Recently, Moody’s released a list of what they call “Bottom Rung Companies” (click here for a link to a blog listing several of the companies, accompanied by an industry breakdown of where these firms are located) which is based on the company’s ability, or lack thereof, to pay back the debt it owes. The 283 companies on the list roughly represent the riskiest 15% of all firms that Moody’s tracks. Moody’s does not always designate the most appropriate ratings (Fannie Mae (FNM) and Freddie Mac (FRE) were rated AAA before defaulting), so we decided to take their list into our own hands and provide the true bottom rung companies.
With so much negative news going around and many companies declaring bankruptcy, it is no surprise that measures of a firm’s financial strength, such as the Altman Z-Score (likelihood of a company to go bankrupt in the next 2 years), have been re-gaining popularity in the current market environment. So to help with our analysis, we used the Z-Score metric to analyze the companies on Moody’s list, as well as The Applied Finance Group’s (AFG’s) screening variables to determine how attractive these firms are from a valuation standpoint, and how each company’s forecasted profitability for their fiscal 2009 year looks (Forecasted Economic Margin). As a result, ValueExpectations.com has put together a list of the 17 “riskiest” companies to avoid. Each of these companies have “at risk” level Z-Scores, unattractive valuations, and are forecasted to achieve negative profitability ((NYSE:EM)) for their 2009 fiscal year, all of which indicate that they will be more likely to underperform.
Below the table (click to enlarge) is a short description of the Altman Z-score and a breakdown of what the scores mean, along with a brief description of what Economic Margin (EM) is and how it is calculated.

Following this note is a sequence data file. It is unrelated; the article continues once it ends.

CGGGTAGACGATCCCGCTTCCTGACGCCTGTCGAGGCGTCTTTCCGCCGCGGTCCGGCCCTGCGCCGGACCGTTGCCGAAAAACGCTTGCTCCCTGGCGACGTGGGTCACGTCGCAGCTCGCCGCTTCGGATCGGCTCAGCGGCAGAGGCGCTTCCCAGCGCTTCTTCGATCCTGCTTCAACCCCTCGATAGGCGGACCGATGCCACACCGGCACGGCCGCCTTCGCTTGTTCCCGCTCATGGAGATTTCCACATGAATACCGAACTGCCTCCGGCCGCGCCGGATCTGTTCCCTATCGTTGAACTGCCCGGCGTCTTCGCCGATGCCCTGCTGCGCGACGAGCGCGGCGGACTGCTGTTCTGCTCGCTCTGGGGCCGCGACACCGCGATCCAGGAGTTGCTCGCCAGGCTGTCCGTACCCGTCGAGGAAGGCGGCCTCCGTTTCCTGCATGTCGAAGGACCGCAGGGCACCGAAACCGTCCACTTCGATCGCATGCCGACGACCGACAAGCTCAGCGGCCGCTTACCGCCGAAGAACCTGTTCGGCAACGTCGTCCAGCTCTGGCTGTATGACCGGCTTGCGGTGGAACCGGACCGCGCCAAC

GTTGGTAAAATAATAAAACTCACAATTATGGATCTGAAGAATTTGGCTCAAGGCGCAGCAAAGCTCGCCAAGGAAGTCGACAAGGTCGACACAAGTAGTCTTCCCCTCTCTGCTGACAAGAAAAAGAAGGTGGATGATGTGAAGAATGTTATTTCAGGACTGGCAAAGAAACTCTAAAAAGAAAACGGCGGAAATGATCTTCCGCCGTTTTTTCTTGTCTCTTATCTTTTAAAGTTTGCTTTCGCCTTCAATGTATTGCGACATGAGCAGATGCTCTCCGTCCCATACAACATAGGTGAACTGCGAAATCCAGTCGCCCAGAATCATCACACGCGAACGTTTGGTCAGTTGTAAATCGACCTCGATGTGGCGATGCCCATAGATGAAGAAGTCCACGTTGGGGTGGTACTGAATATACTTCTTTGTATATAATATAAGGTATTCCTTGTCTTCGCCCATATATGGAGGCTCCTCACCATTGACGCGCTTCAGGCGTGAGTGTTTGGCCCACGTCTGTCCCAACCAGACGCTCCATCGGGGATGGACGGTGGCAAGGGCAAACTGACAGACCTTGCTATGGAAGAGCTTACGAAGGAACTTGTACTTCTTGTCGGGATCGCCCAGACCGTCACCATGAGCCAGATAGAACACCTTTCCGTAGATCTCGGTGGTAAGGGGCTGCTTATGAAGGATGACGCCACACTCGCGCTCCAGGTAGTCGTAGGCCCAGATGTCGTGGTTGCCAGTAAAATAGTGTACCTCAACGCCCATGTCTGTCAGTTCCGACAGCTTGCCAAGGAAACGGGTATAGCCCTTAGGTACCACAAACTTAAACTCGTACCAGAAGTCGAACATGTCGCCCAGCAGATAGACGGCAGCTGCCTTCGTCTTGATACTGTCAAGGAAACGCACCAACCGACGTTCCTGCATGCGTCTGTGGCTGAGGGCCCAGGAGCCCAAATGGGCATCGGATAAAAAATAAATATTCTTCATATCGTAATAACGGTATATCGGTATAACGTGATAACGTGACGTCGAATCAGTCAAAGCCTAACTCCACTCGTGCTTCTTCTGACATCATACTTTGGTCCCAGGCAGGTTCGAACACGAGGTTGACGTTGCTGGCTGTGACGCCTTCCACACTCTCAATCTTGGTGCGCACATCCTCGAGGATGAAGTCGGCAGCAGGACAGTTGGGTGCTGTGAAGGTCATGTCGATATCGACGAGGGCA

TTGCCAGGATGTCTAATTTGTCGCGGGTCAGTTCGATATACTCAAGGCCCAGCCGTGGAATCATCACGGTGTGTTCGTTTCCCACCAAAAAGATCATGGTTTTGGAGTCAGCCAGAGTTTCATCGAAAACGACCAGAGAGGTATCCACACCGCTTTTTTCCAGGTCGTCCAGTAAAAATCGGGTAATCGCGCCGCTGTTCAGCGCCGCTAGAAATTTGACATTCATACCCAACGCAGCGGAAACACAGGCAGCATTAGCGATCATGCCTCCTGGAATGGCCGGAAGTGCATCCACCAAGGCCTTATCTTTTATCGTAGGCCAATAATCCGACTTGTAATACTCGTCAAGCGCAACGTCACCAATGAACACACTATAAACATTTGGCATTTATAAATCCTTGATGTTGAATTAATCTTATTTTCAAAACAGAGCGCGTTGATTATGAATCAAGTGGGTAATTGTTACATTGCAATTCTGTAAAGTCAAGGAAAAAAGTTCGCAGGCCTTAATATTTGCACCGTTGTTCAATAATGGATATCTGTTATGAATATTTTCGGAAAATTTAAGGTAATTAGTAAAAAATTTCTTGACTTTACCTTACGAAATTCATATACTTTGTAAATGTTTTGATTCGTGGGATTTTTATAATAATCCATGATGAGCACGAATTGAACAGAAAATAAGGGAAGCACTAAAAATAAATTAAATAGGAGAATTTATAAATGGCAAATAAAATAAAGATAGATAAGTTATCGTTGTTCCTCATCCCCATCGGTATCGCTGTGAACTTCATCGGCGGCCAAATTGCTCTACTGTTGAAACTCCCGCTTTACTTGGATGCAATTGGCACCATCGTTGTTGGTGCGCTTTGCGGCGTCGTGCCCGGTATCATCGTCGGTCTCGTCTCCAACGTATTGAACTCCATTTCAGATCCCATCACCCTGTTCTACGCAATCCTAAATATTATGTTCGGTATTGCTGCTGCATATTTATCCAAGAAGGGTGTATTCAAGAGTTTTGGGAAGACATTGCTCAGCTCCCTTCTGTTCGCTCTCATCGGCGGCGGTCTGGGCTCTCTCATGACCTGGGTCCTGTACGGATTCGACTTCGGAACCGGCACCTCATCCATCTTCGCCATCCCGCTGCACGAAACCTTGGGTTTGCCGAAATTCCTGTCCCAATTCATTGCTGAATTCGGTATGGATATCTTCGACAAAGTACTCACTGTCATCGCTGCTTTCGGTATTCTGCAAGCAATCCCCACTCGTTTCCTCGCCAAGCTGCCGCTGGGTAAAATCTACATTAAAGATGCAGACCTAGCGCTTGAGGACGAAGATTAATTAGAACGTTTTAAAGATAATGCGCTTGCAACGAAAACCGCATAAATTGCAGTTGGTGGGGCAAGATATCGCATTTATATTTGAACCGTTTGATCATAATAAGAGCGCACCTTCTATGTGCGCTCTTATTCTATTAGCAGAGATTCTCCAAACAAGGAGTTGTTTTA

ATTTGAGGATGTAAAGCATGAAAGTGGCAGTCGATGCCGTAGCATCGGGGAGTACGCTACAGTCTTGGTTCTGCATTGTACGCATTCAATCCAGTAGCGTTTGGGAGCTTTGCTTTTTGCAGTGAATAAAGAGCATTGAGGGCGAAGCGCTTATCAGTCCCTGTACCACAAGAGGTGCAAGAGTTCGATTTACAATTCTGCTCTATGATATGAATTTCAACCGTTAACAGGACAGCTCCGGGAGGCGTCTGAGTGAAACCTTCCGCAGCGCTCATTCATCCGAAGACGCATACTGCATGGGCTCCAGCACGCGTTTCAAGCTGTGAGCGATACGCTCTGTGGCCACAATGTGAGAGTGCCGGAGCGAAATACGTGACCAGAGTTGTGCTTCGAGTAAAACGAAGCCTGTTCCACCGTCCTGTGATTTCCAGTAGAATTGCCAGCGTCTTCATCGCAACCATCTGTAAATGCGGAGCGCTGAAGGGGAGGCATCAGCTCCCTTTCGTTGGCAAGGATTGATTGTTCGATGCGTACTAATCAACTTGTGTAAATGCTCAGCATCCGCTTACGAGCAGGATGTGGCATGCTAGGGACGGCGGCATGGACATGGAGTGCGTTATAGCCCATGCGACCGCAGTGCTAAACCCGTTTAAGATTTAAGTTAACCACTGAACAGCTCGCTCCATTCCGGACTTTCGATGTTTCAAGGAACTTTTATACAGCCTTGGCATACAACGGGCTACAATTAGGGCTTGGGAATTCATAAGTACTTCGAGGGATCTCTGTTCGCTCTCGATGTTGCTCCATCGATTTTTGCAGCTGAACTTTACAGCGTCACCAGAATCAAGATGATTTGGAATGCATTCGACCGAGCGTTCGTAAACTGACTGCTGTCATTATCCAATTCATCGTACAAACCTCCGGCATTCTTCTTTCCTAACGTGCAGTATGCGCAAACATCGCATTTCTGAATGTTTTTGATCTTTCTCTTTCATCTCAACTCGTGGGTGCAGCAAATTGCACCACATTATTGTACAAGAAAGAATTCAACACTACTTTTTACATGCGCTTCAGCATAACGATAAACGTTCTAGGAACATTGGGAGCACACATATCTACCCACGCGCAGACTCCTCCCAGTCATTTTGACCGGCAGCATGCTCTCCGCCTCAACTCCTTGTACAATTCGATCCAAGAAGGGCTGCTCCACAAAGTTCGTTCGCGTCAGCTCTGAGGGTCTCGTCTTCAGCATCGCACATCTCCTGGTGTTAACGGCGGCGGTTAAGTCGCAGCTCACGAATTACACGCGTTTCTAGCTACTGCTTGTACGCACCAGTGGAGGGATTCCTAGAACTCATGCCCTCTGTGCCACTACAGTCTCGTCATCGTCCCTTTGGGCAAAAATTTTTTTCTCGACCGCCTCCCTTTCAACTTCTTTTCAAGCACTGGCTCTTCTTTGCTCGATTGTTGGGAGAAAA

17 Companies At Risk of Bankruptcy
The Altman Z-score defined: A metric that gives insights into the likelihood of a firm going bankrupt in the next 2 years. The model was developed by Professor Edward I. Altman of NYU’s Stern School of Business and first published in The Journal of FINANCE in September 1968.
The Altman Z-Score breaks down firms into 3 zones:
• >2.99 – Not Likely to go Bankrupt
• 1.8 - 2.99 – Gray Area
• <1.8 – Likely to go Bankrupt in the Next 2 Years
Economic Margin (EM) Defined: A measure of corporate performance that captures off balance sheet items, by looking at how much a company is earning above or below their cost of capital. EM is expressed in a % or margin. The Economic Margin Framework™ is more than just a performance metric as it encompasses a valuation system that explicitly addresses the four main drivers of enterprise value: profitability, competition, growth and cost of capital.